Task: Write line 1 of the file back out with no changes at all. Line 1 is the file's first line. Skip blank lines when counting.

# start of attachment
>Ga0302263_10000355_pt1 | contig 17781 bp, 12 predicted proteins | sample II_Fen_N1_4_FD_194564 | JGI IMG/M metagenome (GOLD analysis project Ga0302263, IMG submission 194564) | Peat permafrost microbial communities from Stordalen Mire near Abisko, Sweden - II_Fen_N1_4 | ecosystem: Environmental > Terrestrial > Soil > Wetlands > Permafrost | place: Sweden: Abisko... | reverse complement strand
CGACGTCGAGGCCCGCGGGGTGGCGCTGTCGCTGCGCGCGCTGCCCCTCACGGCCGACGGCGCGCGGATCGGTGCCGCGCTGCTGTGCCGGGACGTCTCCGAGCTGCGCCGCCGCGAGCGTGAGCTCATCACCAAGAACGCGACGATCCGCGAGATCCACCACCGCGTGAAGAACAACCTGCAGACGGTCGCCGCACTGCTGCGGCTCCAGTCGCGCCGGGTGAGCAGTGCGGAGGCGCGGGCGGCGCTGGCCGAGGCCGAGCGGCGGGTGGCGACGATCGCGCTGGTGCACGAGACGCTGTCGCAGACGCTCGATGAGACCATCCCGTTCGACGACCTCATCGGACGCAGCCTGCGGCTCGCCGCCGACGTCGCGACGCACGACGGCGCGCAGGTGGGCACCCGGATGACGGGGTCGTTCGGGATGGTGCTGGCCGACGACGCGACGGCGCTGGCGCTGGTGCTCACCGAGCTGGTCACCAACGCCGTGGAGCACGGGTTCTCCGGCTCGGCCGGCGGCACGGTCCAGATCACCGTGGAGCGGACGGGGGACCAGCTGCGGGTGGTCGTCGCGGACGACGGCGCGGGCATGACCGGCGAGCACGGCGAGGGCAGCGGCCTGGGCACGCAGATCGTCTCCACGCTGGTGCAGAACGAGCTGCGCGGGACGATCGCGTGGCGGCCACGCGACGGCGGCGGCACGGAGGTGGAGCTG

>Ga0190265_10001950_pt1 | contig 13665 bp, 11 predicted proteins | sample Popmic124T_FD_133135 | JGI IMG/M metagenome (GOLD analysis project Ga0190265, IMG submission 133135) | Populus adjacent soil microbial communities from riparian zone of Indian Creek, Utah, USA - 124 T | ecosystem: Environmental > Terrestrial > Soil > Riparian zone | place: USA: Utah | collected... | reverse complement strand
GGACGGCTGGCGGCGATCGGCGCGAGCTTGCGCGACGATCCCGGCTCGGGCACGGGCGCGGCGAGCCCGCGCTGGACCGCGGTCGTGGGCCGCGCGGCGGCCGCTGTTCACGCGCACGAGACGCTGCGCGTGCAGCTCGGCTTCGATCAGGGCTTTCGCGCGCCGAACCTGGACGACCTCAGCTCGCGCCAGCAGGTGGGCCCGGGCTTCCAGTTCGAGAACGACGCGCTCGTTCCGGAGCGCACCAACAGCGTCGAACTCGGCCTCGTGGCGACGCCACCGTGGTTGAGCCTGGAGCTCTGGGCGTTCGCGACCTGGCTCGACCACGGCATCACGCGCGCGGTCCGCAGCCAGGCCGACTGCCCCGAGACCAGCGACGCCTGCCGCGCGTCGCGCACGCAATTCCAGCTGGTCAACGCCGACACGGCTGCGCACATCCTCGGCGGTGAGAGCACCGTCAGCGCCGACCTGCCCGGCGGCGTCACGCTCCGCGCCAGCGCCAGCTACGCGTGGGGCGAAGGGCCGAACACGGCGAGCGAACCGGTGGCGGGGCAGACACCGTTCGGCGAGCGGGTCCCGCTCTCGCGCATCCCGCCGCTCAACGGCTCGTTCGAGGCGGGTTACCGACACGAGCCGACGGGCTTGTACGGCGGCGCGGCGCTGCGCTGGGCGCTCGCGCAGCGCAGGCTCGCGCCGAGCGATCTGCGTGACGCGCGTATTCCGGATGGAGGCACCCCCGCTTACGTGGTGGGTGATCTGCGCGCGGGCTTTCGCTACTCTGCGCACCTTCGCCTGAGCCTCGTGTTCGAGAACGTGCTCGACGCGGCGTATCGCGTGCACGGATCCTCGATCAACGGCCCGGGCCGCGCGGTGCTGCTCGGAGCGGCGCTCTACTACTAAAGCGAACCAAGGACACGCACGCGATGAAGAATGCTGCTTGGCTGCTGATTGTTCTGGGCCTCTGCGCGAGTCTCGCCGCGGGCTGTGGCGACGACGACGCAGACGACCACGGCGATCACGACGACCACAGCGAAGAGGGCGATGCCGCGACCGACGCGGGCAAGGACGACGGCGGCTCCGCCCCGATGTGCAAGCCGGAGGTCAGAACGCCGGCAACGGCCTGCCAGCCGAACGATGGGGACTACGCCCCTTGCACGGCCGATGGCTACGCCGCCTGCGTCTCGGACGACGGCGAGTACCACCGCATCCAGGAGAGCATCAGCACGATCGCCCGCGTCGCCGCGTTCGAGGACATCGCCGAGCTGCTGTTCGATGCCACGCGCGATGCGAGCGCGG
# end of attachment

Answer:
>Ga0302263_10000355_pt1 | contig 17781 bp, 12 predicted proteins | sample II_Fen_N1_4_FD_194564 | JGI IMG/M metagenome (GOLD analysis project Ga0302263, IMG submission 194564) | Peat permafrost microbial communities from Stordalen Mire near Abisko, Sweden - II_Fen_N1_4 | ecosystem: Environmental > Terrestrial > Soil > Wetlands > Permafrost | place: Sweden: Abisko... | reverse complement strand